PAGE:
A giant game of Cluedo with real peoples lives

Wednesday 20th September, 2023

There’s a pattern emerging. Right now it’s about Russell Brand but it won’t be long until it’s someone else. We’re cycling through the predatory celebs, Jonah Hill, Philip Schofield, Johnny Depp, even Prince Andrew. There’s always someone we’re accusing, or defending, arguing about, speculating over. Someone who is “innocent until proven guilty” or whose victims are “Gold-diggers” we’re always asking “why not go to the police earlier?” Others are, of course, trying to make people understand, trying to combat victim blaming, but to no avail, never to any avail. We’ll have the same arguments about Russell Brand that we have done about countless men before and we all know how it’s going to play out: Various organisations will make a big deal about how righteous they are for dropping him, others will complain about cancel culture, he’ll disappear, there might be a police investigation, he might face trial, but probably not. Eventually we’ll forget him and the whole thing will start again with someone else. Those righteous organisations who dropped him will drop someone else, never having learned to stop it happening in the first place. The people who defended him will defend someone else, having the same arguments about “trial by media” on the internet. Nothing will change. Perhaps the BBC who ignored what he was allegedly doing for so long will make a documentary about it all, pretending they’ve “learned” whilst exactly the same thing is happening with someone else.

The BBC and the rest of the media have learned: they have learned that violence against women is great entertainment. That exposes of predators are profitable, that the public love them, and thus this cycle will continue, ad nauseum until we get bored of speculating about whether victims cry convincingly enough and whether rapists really are rapists. Until we get bored of sharing old footage and listening to body language experts paid to talk bullshit about what that eye twitch meant and whether the victim can be trusted because they looked to the left.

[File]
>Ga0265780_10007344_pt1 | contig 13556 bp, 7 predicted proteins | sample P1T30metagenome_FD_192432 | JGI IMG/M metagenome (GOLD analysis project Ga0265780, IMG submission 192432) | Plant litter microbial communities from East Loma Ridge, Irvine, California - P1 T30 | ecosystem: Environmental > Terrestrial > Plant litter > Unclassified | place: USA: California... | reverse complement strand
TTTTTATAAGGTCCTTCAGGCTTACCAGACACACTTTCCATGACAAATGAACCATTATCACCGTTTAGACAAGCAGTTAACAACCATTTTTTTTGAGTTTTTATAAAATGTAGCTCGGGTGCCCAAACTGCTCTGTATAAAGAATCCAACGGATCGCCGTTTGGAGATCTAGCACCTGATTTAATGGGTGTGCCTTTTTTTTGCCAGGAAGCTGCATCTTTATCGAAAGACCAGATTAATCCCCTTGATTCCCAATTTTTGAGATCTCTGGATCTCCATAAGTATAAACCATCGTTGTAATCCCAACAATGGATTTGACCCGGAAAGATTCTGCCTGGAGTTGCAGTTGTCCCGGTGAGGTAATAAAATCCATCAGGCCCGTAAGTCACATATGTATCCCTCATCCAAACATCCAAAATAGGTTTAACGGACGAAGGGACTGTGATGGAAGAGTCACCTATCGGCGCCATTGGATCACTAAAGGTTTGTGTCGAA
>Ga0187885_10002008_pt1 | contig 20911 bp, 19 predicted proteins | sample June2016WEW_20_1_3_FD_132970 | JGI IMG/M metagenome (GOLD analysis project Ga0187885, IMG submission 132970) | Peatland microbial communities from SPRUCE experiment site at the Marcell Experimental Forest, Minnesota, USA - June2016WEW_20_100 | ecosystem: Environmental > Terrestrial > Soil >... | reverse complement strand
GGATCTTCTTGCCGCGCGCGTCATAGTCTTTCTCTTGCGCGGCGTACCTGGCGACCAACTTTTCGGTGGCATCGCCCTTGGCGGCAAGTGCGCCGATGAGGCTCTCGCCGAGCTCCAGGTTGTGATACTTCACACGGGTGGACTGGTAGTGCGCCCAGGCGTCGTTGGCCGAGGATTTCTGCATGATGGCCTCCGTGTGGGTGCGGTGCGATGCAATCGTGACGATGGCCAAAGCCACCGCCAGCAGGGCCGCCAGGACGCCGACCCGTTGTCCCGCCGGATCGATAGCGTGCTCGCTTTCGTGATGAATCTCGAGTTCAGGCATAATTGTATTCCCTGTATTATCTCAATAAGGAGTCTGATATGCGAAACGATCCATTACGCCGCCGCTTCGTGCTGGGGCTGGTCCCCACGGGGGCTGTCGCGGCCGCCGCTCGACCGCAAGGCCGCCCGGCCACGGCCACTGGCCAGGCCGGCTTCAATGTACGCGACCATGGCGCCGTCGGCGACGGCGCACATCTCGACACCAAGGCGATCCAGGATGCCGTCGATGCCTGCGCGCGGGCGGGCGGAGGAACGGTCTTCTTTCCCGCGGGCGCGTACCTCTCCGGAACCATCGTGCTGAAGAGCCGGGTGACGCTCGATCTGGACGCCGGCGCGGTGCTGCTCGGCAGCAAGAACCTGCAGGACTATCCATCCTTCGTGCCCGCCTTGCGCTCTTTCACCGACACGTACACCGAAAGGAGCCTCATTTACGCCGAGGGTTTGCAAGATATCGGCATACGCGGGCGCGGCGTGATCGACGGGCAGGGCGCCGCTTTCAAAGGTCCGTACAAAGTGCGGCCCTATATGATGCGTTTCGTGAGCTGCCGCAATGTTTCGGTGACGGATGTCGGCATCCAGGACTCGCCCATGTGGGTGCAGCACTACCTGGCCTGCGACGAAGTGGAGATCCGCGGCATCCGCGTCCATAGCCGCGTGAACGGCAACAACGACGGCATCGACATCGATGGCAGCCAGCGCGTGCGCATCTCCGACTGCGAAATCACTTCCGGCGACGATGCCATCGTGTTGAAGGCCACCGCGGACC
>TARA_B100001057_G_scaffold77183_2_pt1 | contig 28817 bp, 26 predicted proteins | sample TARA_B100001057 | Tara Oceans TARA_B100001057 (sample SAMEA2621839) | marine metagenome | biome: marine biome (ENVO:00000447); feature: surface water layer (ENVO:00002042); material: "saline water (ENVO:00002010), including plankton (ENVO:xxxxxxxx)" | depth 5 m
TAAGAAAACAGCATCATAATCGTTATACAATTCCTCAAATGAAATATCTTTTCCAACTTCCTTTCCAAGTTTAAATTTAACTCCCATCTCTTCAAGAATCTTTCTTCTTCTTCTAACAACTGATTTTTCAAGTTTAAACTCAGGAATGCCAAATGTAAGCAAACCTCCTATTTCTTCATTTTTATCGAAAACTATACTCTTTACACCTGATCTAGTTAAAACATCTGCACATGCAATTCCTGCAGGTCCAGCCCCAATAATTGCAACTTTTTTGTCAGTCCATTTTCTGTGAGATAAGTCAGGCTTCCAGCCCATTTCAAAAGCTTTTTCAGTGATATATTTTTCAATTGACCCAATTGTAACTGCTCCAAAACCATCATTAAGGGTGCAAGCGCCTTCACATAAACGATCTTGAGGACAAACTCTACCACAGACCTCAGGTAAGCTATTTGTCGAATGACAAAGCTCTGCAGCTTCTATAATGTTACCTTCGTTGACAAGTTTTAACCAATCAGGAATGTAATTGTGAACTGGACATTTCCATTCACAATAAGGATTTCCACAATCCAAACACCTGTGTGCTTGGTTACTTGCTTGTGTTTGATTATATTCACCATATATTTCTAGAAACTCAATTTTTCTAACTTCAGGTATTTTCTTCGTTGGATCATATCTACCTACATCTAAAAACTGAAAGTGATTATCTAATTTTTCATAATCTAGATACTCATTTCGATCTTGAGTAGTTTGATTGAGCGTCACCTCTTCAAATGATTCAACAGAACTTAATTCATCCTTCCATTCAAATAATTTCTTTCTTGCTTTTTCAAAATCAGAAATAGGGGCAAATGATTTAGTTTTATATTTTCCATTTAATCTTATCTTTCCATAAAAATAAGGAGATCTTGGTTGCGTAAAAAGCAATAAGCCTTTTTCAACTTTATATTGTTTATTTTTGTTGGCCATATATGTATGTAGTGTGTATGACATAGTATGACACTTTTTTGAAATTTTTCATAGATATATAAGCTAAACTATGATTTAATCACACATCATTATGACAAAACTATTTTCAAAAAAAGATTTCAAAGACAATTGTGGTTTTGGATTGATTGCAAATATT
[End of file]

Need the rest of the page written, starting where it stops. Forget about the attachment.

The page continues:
Victims of high profile abusers go to the media because it’s the only chance they have of getting any semblance of justice, They wait because the media isn’t interested until it’s ready for that celebrity to fall from grace, get their timing wrong and the chances of them being disbelieved and branded an attention seeker or gold-digger are even higher, and let’s face it, they’re high enough already. Yet, even that media scrutiny, the risk of being publicly ousted, of becoming a target for overly defensive fans, is still preferable to victims than going to the police, is still more likely to result in some form of justice than the proper legal due process. Why? Because, as one victim stated, echoing the words of most others: “The whole process has been more traumatic than the actual rape, I have zero belief in the justice legal system.” *

When a victim reports a rape to the police, most people know she will need to subject herself to invasive and traumatic physical testing for medical evidence, this is just the beginning. Victims are usually then required to hand over their mobile phone to the police for full download, if a victim fails to surrender her mobile phone, in most cases this will result in the investigation being immediately closed. It goes on, records will usually then be requested from third parties, such as records of any social services involvement, medical records, therapy records etc. All of this is done in order to scrutinise the victim’s credibility. In no other crime is the credibility of the victim scrutinised in this way.

If, after all this, the investigation is one of the 5% that leads to a charge the victim will likely have a wait of around three years from the date of reporting to get to trial. During this time the trial date is likely to be fixed, then cancelled, sometimes only hours before the victim is expected to be in court, and re-listed months into the future. Can you imagine how stressful this must be? Should the victim actually make it to trial they will then be retraumatised going through the rape in detail all over again, she will then be cross examined, asked what she was wearing, whether they’d had sex before, whether she “led him on” whether she was drunk and a whole load more judgemental questions designed to make her seem less credible, It’s because of all this that Dame Vera Baird, the victims commissioner for Englad and Wales, describes reporting a rape as a “lottery” where “the odds are rarely in your favour.”** Less than 2%of reported rapes results in a conviction. This is all before we even talk about how the police service has been found to be harbouring rapists for years, why on earth would any victim feel safe walking into a police station?

And so, victims of celebrity rapists are left with trial by media as their best recourse to justice. But where does that leave the other 99% of rape victims, the ones raped by “nobodies” whose downfall provides no entertainment for the masses? It leaves them living in a country that is effectively legalising rape and feeling okay about that because every so often they have the opportunity to express outrage at guys like Russell Brand, but lets face it, if we were really outraged, if we really cared about violence against women, we’d do something about it other than engage in trial by media for titilation where we’re playing a mass game of Cluedo with real peoples lives.

*Victims response to Victims Commissioner survey, 2021”
**You can read Dame Vera Baird’s report here